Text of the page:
Zcash has excellent privacy features, but they are computationally heavy and see little use so far. Zcash scalability is better than Monero’s, but still poor, and the auditability is poor as well, although Zcash has plans to improve it.
BEAM is built on Mimblewimble, a very elegant protocol that allows for both confidentiality and scalability. Transaction amount, sender and receiver are hidden using Confidential Transactions, and there are no “addresses” in the system — each user just holds private keys to the UTXOs she owns.
Privacy in BEAM is enabled by default. Actually, there are no “open” transactions at all. Reading the blockchain would not yield any information to the observer.
In addition to Mimblewimble’s default privacy, BEAM also implements Dandelion, a networking policy which significantly improves anonymity. Dandelion prevents someone observing the network traffic to infer any valuable information.
Additionally Beam takes Dandelion implementation even further by adding Decoy (aka Dummy) UTXOs. At every step of Dandelion Stem Phase,Beam nodes check wether the merged transactions (might be only one tx) have atleast 5 outputs.
If not, decoy outputs are added to the merged txs, making sure that the number of outputs is at least 5.
You can view Beam blockchain explorers here or here and see that every block that has at least 2 kernels (meaning blocks that has at least one transaction which isn’t coinbase only) has at least 7 outputs (coinbase, fee, payee’s, 4 dummies).
Each one of the dummy outputs has a value of zero, but it is completely indistinguishable from regular outputs — all outputs look like random numbers.
At a later stage (a randomly chosen block height for each output), the node adds dummy UTXOs as inputs to a random transaction, most likely belonging to a different user, thus spending them and removing them from the blockchain, but also creating a relation between users that are in fact unrelated. Hence the “decoys” name.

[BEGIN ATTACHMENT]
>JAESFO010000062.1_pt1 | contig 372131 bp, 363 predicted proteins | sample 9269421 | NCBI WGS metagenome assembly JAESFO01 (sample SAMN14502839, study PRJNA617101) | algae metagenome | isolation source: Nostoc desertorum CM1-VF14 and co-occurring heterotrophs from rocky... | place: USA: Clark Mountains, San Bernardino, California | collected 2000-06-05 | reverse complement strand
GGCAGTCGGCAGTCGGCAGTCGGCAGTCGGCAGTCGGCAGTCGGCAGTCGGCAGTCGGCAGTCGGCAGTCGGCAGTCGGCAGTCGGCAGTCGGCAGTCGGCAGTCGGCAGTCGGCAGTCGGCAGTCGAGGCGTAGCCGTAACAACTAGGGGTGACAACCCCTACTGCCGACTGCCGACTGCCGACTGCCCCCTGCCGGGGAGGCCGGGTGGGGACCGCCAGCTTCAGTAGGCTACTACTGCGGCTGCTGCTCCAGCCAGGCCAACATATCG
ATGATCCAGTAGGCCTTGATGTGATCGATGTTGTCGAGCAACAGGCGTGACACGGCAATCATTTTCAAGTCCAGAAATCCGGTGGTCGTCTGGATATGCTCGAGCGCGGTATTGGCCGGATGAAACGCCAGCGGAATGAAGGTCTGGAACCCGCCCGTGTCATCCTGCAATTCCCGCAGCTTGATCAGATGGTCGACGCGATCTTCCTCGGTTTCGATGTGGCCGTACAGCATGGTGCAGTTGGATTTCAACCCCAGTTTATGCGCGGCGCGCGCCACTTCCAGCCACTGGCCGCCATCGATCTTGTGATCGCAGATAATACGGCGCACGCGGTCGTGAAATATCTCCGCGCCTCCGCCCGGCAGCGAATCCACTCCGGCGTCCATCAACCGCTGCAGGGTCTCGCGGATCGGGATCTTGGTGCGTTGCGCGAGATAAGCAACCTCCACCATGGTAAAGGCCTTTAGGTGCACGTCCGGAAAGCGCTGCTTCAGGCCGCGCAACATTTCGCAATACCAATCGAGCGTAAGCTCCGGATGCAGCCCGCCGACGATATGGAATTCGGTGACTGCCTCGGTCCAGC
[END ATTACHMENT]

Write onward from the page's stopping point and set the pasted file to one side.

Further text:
It’s important to note that since those decoy outputs are eventually spent, the mechanism doesn’t create any permanent clutter on the blockchain.
In BEAM, the Mimblewimble cut-through mechanism is used to keep the blockchain small. The cut-through removes all the intermediate states of UTXOs, essentially leaving only unspent outputs on the blockchain. Thus, the blockchain size does not grow with the number of transactions, but with the number of UTXOs, which is overall much slower. The current Beam Blockchain size is ~ 9.111GB with Full sync & ~1.7GB with Fast sync.
We estimate that BEAM Blockchain size will be around 30% of Bitcoin’s, so the blockchain size should be below 70GB when BEAM reaches Bitcoin’s scale, making it possible to run a full node on smaller devices. We are actively researching additional improvements to Mimblewimble to make the blockchain even smaller (see Eliminating Transaction Kernels)
BEAM introduces the optional Auditability feature. BEAM users can create one or more Auditor keys that can be distributed to the parties of their choice, such as accountants, auditors, and even tax authorities.
Using those keys, the auditing party can review the transactions recorded on the blockchain, and also verify that the list of transactions is complete. Auditability is strictly optional and cannot be enabled retrospectively. See more in “What is Auditability” below.
By implementing Mimblewimble, BEAM achieves excellent confidentiality and scalability, and our extensions to the protocol allow for excellent Auditability as well. We believe that BEAM has the features that any currency should strive to have if it has aspirations for wide adoption, and we are working hard to get there soon.
You can also read another piece of ours comparing Bitcoin, Monero, Zcash, and BEAM.
Learn more about BEAM on our website